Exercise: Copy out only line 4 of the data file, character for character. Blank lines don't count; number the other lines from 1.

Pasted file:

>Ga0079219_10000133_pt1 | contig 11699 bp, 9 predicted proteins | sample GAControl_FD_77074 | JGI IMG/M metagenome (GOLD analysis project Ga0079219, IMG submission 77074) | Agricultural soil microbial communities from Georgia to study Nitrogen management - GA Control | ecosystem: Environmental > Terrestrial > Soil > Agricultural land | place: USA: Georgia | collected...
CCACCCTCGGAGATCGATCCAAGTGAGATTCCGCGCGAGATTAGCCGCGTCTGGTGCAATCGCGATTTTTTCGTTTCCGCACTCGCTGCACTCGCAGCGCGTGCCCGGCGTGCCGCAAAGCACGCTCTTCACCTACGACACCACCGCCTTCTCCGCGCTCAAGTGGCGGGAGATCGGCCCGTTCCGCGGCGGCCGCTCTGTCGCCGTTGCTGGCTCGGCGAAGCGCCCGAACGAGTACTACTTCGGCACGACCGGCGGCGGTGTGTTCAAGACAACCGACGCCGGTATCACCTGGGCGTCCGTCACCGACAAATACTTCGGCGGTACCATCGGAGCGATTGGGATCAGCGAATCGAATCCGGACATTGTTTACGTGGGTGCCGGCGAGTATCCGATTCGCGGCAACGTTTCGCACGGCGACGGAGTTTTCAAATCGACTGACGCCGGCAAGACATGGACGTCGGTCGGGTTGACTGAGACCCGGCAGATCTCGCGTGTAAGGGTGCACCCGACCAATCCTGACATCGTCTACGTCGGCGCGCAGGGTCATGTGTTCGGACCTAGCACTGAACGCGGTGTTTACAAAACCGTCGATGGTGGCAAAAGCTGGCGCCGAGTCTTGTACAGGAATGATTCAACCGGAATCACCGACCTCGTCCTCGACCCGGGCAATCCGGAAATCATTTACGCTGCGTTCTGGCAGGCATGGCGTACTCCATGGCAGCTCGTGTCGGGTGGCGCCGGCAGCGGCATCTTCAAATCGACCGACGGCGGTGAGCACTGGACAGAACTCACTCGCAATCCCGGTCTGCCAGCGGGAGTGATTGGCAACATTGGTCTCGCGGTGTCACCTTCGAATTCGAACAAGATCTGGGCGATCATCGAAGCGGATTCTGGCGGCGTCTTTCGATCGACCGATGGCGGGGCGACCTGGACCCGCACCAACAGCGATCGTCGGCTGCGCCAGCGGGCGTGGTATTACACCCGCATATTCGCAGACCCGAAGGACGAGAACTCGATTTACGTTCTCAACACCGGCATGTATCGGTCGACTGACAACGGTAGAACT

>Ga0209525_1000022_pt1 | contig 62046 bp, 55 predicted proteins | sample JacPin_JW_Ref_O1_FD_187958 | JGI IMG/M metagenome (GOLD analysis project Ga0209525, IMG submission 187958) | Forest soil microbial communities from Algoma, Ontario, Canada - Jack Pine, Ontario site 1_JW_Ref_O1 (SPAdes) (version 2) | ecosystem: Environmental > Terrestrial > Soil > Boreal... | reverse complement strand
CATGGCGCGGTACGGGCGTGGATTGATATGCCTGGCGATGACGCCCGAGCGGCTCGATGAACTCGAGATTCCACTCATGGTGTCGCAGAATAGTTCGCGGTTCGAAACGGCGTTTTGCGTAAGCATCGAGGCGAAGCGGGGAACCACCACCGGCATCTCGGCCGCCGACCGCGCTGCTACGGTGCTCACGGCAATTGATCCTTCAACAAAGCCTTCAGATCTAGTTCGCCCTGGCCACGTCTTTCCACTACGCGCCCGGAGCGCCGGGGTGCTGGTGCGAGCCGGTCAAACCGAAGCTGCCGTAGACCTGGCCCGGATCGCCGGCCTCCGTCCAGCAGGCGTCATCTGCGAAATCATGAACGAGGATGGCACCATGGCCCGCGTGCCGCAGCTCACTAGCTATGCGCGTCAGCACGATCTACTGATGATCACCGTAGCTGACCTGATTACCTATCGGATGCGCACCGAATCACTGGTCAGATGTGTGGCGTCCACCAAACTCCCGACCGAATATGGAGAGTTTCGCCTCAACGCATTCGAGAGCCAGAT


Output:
CATGGCGCGGTACGGGCGTGGATTGATATGCCTGGCGATGACGCCCGAGCGGCTCGATGAACTCGAGATTCCACTCATGGTGTCGCAGAATAGTTCGCGGTTCGAAACGGCGTTTTGCGTAAGCATCGAGGCGAAGCGGGGAACCACCACCGGCATCTCGGCCGCCGACCGCGCTGCTACGGTGCTCACGGCAATTGATCCTTCAACAAAGCCTTCAGATCTAGTTCGCCCTGGCCACGTCTTTCCACTACGCGCCCGGAGCGCCGGGGTGCTGGTGCGAGCCGGTCAAACCGAAGCTGCCGTAGACCTGGCCCGGATCGCCGGCCTCCGTCCAGCAGGCGTCATCTGCGAAATCATGAACGAGGATGGCACCATGGCCCGCGTGCCGCAGCTCACTAGCTATGCGCGTCAGCACGATCTACTGATGATCACCGTAGCTGACCTGATTACCTATCGGATGCGCACCGAATCACTGGTCAGATGTGTGGCGTCCACCAAACTCCCGACCGAATATGGAGAGTTTCGCCTCAACGCATTCGAGAGCCAGAT